In a note at the beginning of this picture, the premise, which is pretty much identical to the first “ABCs of Death” premise, is laid out: 26 filmmakers were assigned a word beginning with a particular letter and told, more or less, to go and make a horror short based on that word. “They were given complete artistic freedom,” the note continues. I detect a certain pride in this particular assertion. This movie is the work of hardcore genre fans turned moviemakers—one of the producers, Mark Walkow, is in fact an old friend of mine from back in the days of laser discs, and well I remember chatting animatedly with him about disgracefully expurgated versions of latter-day horror classics floating about. Standing behind the most dangerous visions of the filmmakers one commissions is commendable, for sure. There’s a “but” though, and you don’t need to be Einstein or Irving Thalberg or Joseph E. Levine to guess what the “but” involves, and that’s quality control. So this “ABCs of Death” is, either as a result of a surfeit of artistic freedom or just my own narrower-than-the-producers’ strictures of taste, as much of a hit-and-miss affair as the first, which came out in 2012.
It is worth noting that, for this viewer, who is indeed a
long time horror fan himself, the spottiness was not the result of a certain
mode of repetition that the structure of this omnibus encourages. The titles of
the individual episodes are revealed after, rather than before the episodes
themselves, which tends to give said titles the quality of punchlines. Now
while it’s pretty obvious from the get-go that the “R” episode will be called “Roulette,”
in other cases the punchline option is used with great brio, or as a droll
formal commentary (as is the case with the “S” episode, directed by Juan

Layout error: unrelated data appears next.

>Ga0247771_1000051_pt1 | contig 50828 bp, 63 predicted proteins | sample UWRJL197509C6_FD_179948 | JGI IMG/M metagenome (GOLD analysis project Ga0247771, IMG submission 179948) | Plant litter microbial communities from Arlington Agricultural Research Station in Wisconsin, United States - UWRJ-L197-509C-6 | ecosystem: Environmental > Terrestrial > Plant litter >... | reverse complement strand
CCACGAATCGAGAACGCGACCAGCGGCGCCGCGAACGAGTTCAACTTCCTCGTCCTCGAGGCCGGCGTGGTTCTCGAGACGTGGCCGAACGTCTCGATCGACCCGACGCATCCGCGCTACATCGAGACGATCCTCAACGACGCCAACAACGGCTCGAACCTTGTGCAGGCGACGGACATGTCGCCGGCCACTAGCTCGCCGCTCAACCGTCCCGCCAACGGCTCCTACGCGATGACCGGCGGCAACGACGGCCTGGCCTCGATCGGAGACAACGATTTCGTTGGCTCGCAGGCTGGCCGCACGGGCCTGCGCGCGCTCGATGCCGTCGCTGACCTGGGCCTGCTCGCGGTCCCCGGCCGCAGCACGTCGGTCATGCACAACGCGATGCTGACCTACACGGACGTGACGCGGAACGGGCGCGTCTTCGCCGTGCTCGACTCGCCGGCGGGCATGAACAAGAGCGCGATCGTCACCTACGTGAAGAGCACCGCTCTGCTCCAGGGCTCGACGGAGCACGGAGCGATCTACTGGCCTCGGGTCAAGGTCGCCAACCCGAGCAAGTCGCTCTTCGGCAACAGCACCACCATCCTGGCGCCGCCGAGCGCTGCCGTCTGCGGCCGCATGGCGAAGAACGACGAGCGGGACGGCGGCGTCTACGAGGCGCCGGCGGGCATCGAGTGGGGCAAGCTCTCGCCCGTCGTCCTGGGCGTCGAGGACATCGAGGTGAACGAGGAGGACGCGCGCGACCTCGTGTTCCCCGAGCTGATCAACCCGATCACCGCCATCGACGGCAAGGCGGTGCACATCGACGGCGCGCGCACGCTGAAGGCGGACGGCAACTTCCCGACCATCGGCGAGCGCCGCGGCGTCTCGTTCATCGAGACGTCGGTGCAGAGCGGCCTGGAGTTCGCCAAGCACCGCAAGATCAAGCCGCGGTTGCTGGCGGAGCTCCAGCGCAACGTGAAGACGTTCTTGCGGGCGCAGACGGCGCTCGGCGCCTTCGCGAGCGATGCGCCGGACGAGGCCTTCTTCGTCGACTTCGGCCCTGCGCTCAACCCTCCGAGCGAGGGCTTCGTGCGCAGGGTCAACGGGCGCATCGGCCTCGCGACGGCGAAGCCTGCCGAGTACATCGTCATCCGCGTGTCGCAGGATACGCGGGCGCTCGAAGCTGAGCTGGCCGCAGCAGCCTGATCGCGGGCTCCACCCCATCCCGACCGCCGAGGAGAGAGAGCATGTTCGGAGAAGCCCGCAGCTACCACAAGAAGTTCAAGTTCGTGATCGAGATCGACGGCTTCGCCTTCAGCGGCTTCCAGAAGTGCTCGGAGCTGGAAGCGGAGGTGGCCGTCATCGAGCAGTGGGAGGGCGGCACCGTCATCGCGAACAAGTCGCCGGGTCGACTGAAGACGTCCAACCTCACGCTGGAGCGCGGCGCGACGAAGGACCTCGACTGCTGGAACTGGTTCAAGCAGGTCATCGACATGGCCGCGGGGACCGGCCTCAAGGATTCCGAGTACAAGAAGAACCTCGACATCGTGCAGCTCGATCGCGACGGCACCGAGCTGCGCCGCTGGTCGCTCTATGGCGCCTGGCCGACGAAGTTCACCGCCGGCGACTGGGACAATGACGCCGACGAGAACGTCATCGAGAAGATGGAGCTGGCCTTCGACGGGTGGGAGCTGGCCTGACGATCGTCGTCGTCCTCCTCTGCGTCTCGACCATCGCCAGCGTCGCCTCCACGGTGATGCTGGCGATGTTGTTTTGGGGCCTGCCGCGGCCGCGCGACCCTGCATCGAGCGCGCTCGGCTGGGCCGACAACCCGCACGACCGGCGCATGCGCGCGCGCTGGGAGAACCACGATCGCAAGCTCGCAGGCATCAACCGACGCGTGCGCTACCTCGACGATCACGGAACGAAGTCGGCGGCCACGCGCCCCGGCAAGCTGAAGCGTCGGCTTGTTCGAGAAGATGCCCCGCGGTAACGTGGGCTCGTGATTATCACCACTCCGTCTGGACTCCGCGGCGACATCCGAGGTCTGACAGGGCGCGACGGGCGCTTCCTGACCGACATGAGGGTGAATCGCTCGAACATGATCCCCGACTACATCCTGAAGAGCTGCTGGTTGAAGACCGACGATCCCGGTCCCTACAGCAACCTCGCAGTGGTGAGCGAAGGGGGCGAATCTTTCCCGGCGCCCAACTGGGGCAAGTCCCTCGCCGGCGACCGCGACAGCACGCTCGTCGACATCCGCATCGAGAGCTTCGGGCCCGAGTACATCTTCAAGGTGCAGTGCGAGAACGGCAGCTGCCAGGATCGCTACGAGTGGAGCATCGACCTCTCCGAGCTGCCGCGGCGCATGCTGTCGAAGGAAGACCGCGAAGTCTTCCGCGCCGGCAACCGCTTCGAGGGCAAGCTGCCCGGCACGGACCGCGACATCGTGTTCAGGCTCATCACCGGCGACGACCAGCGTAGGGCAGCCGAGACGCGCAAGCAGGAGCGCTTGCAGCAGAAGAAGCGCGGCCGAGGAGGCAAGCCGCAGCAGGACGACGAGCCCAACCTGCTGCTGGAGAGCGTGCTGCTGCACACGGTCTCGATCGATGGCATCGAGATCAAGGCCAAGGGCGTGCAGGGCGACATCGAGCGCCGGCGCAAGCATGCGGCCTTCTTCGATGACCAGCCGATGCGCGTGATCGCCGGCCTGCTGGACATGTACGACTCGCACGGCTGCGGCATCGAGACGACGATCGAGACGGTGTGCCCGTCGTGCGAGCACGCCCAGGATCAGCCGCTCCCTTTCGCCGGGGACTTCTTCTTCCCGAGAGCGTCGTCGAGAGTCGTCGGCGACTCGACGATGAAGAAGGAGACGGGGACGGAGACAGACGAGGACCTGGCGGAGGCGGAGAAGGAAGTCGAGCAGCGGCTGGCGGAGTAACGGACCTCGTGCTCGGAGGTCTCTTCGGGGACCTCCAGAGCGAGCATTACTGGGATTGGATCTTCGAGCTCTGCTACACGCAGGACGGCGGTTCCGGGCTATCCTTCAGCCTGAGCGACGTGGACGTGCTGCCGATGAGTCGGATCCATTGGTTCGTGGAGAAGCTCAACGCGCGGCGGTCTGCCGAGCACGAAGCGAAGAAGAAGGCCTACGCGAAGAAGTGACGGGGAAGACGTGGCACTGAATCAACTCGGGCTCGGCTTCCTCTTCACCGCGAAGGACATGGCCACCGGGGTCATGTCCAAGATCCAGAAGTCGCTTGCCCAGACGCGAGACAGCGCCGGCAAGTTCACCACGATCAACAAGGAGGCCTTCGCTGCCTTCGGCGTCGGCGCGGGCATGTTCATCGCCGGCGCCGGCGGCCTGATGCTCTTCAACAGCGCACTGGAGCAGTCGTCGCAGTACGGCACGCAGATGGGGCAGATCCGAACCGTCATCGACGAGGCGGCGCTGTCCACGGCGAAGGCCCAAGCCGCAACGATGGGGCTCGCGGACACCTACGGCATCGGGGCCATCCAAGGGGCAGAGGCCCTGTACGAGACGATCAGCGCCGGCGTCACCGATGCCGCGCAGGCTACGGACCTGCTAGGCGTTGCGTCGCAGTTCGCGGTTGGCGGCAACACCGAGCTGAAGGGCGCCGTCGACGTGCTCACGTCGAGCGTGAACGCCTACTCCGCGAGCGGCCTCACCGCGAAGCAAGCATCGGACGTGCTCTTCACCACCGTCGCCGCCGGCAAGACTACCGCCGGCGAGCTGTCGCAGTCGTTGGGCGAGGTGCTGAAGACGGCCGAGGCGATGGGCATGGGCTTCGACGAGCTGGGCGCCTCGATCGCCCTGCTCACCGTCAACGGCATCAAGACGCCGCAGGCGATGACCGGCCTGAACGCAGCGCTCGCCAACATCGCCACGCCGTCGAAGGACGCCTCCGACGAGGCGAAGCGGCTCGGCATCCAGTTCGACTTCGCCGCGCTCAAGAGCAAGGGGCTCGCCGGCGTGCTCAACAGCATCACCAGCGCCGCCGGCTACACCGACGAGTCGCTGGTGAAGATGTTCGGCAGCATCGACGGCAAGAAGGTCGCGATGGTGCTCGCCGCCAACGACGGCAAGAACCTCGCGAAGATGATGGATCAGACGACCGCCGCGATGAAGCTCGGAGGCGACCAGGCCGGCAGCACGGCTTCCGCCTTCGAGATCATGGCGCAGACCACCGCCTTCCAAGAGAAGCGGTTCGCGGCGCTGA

Martinez Moreno and my absolute favorite of the bunch). What’s not necessarily
unsurprising is that the gimmick doesn’t get as old as you’d figure given
its iteration. So that’s good. And while early on one feels that the brevity
required to get 26 short films into a two-hour slot is likely to impose a samey
abstraction on the proceedings, that doesn’t happen either. Each filmmaker
takes his or her ball and makes the most out of it.
What results is a survey of what’s both glorious or at least intriguing about the directions in contemporary horror, and what’s problematic as well. Often at the same time. For instance, in the aforementioned Juan Martinez Moreno episode, a home-invasion tale distinguished by really virtuosic multi-screen manipulations of cinematic space and genuinely excruciating tension, the ghastly pause to take in the full measure of a GAPING HEAD WOUND does—not to sound like your grandfather who remembers back when movies could be scary without all the gore—feel a little gratuitous. A certain aspect of The Larger Problem With Contemporary Horror is actually addressed in the next film, the “T” episode, a bracing and refreshingly snide—and icky—feminist observation from tyros Jen and Sylvia Soska. Little thematic fillips of this sort help make the stretch from “S” to “W” maybe the strongest of the whole feature, and the streak is broken with a blindingly obvious “X” that’s surprisingly by “Inside” maestro Julien Maury, who’s defeated by getting too cute. I suppose in a cultural environment in which the word “misogynist” is applied to all manner of cultural material with less than perfect discrimination, the final episode actually achieves this state, and does so while trying to one-up an infamous sequence from an infamous Lucio Fulci movie. Points for grandstanding here go to director Chris Nash, whose name is likely to make me get up and run the other way from hereon in. (I know, I’m giving short shrift to “Y” here, which is the directorial debut of veteran Japanese makeup-effects artist Soichi Umezawa. And is a little better than OK.)
Genre fans will I suppose understand me well when I say that while I might have only fully enjoyed fewer than half the entries in this film, I am eager to see the next installment.